Analysis of terrestrial laser scanning data for Landers 1992 earthquake fault scarp
by Ramón Arrowsmith, School of Earth and Space Exploration, Arizona State University
We (UT Dallas team and me) scanned the fault scarp that formed in the 1992 Landers earthquake in the Mojave Desert California in May 2008. This is a site that Dallas Rhodes and I have studied since immediately after the earthquake (see Arrowsmith and Rhodes, 1994 and Arrowsmith and Rhodes, 200?). Here is a link to some of other pictures from the site.
Here is an AGU 2009 presentation which includes analysis of these data: AGU09Arrowsmith_TLS.ppt
We used the UTD Riegl terrestrial laser scanner. The data were processed by the UTD team. They gave me a 9.54 million point 3 column file of the laser returns that looks like this:
Here are the data to download in compressed ascii format: Combptcloud_LF.zip
Figure 1 shows an overview of the site and figures 2-4 zoom to the channels the changes in which we have monitored erosional change since 1992. Note that in the areas of high shot density in the areas of the channels, the 10 cm DEMs are very nice and show the channel landforms well. However, in the areas of lower shot density, the resulting DEM exhibits corduroy which is probably an artifact of the IDW local binning algorithm, rather than a stitching artifact. I am working on high performance interpolation tools which will hopefully fix this problem.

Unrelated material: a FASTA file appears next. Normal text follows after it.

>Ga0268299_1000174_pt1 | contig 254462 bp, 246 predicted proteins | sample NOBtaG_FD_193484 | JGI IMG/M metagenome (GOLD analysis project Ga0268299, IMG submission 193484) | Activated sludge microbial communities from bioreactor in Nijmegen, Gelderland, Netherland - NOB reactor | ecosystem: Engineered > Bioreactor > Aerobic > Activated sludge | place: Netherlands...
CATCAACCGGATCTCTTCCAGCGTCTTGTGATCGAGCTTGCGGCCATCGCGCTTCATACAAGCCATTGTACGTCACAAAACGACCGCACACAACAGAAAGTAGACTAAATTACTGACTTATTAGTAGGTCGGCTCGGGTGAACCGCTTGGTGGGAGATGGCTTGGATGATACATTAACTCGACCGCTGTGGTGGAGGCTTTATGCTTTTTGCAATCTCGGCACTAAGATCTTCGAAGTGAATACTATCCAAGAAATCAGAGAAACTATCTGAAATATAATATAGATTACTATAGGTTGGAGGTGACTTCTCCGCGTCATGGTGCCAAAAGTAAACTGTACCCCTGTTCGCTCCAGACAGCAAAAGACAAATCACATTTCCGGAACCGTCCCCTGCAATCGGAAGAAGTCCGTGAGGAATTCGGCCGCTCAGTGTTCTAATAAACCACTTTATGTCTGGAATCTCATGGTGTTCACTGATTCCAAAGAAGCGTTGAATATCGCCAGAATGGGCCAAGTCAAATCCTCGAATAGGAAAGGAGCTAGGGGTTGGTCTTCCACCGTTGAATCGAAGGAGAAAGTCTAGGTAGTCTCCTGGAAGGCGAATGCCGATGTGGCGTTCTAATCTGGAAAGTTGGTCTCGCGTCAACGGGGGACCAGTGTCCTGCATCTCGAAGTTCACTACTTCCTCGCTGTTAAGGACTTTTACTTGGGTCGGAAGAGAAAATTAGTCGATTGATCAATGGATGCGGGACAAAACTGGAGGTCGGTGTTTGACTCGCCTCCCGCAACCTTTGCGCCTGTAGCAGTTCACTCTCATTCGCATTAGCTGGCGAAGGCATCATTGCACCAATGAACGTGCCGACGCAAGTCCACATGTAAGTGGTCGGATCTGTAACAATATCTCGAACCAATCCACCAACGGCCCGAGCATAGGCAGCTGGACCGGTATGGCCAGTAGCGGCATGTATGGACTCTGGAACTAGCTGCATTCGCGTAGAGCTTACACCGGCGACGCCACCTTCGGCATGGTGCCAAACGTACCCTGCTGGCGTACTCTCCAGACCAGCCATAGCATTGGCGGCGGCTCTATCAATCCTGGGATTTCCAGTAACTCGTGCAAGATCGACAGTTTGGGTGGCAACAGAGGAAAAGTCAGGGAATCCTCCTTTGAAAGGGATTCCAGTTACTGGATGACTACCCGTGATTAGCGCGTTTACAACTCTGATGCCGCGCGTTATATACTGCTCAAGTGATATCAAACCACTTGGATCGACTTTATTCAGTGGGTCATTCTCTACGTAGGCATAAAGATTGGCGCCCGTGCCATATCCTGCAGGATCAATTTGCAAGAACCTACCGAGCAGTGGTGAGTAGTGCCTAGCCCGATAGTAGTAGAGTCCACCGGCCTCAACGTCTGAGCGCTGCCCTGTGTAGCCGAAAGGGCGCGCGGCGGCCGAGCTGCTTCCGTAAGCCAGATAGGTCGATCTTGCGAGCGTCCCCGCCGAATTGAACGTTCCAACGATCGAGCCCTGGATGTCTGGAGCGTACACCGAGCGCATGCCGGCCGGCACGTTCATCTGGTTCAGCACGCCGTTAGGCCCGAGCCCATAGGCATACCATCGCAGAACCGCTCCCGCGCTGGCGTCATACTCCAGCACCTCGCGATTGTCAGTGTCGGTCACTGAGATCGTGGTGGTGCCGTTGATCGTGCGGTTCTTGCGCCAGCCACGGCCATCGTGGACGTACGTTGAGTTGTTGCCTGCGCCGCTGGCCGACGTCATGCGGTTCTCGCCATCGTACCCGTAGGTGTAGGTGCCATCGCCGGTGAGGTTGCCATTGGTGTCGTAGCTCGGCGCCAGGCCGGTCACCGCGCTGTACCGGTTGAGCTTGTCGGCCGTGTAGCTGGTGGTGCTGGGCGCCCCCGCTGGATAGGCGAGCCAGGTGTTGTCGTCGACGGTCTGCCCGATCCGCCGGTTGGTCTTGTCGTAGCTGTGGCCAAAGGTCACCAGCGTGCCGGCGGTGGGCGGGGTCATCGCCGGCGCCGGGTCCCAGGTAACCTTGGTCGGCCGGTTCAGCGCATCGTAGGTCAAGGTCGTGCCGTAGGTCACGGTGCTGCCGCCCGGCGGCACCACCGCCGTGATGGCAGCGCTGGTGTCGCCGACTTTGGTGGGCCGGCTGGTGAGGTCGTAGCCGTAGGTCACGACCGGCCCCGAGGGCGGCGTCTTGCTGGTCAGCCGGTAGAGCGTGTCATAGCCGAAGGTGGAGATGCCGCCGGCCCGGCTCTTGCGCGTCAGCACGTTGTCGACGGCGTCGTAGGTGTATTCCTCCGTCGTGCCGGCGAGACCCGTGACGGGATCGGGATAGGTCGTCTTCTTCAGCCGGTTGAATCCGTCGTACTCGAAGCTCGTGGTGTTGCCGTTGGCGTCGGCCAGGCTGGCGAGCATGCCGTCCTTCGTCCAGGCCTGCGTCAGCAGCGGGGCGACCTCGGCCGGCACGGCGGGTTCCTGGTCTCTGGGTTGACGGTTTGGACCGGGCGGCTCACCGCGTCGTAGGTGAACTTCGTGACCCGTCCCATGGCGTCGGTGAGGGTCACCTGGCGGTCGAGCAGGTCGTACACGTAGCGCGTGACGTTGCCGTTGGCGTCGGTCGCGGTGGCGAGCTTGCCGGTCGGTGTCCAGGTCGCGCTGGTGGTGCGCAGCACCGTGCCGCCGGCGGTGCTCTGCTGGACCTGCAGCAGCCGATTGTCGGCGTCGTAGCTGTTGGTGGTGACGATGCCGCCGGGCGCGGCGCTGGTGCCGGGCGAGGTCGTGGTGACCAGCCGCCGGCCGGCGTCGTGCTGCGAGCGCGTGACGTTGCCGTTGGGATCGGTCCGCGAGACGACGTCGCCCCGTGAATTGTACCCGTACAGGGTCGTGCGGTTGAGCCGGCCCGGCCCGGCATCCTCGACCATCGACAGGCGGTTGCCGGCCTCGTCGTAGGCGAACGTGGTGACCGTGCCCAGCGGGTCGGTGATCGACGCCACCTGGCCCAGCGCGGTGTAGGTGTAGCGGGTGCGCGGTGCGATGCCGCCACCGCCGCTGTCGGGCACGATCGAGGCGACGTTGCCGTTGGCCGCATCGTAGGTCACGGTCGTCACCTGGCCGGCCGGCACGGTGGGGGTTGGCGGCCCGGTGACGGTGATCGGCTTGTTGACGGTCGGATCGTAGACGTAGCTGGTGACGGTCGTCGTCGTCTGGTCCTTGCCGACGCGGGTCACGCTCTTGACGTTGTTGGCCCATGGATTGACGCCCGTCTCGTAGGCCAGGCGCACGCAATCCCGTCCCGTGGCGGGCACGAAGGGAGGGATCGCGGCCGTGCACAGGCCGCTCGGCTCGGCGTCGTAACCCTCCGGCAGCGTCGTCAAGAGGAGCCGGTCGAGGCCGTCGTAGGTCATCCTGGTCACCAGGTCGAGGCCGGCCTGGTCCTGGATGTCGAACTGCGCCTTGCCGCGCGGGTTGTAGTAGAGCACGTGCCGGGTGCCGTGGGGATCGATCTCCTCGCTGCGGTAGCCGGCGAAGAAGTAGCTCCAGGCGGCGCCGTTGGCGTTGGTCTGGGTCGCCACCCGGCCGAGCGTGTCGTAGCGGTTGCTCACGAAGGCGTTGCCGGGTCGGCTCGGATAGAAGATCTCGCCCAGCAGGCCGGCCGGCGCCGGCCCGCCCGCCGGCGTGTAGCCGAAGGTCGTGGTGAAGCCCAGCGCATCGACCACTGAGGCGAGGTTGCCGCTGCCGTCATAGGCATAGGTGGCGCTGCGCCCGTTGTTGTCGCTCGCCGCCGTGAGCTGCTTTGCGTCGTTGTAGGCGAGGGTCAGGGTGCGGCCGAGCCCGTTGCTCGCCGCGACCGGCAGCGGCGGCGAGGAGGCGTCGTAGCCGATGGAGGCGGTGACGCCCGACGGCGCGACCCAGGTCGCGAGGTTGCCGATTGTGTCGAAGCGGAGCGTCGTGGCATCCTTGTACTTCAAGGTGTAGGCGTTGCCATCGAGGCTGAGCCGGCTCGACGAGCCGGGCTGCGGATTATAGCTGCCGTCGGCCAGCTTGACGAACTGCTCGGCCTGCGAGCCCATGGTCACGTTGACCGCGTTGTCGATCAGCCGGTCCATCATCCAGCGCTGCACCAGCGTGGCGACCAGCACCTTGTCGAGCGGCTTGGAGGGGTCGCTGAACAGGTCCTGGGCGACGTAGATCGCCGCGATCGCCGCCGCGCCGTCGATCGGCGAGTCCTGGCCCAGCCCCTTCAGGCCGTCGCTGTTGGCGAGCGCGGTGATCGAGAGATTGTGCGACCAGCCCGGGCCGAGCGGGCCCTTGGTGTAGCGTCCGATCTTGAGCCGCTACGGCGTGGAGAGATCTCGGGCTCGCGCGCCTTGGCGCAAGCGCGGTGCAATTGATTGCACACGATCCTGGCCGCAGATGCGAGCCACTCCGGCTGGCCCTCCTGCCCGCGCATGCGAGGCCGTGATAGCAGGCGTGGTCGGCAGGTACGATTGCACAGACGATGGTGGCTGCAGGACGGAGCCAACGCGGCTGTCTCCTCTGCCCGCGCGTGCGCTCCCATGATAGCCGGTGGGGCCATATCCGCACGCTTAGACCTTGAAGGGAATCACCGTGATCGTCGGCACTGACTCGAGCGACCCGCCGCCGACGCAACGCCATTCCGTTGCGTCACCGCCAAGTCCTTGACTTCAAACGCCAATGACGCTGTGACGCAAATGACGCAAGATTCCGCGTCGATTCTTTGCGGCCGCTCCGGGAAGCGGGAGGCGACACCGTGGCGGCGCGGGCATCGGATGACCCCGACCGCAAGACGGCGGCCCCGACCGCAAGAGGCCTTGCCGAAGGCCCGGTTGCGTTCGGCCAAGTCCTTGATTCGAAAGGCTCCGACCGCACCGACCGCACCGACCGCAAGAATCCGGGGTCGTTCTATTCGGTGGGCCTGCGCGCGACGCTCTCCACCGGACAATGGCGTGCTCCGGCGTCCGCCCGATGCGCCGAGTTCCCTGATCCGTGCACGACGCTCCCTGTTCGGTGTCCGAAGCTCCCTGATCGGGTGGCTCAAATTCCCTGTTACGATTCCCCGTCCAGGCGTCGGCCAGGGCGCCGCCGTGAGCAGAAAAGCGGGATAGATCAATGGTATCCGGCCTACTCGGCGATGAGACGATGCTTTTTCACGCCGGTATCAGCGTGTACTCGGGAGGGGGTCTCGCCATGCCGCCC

Figure 1. View of a hillshade made from the optimal DEM (0.1 resolution and 0.5 m search radius; see below). Color overlay shows illustrates shots per square meter. Note the channels that we emphasized have more than 33,000 shots per square meter (4 orders of magnitude more than a typical airborne laser scan!).
Figure 2. NW channel zoom. Look here for a balloon photo of the site from 1998 of the site.
Figure 3. Center channel zoom. Look here for a balloon photo of the site from 1998 of the site.
Figure 4. SE channel zoom.
Analysis of shot density and optimal DEM local binning search radius
The problem we faced was to analyze the data with the standard digital elevation model processing tools which we use for analysis of airborne laser scanning data and also for the geomorphic investigations typical for DEMs.
For those analyses, I have found that the inverse distance weighted local binning approach (see links here) works fairly well. In this simple DEM processing algorithm, the DEM grid node is estimated by computing the inverse distance weighted (1/r2) mean of the points within a specified search radius. If there are no points, a null value is assigned. The tradeoff comes then from having a large enough search radius to find at least one point for the grid node, and not using a point so far away from the grid node as to provide an unacceptable representation of the elevation. For a given DEM grid spacing, one can compute DEMs with progressively increasing search radii, and compute the number of nodes versus search radius. This will plot as a negatively sloping curve which becomes asymptotic to some finite number of nulls. An inflection point can be qualitatively determined, and that provides the optimal minimum search radius with the maximum number of acceptable nulls (Figure 5). For this dataset and a 0.1 m DEM, the optimal search radius is about 0.5 m.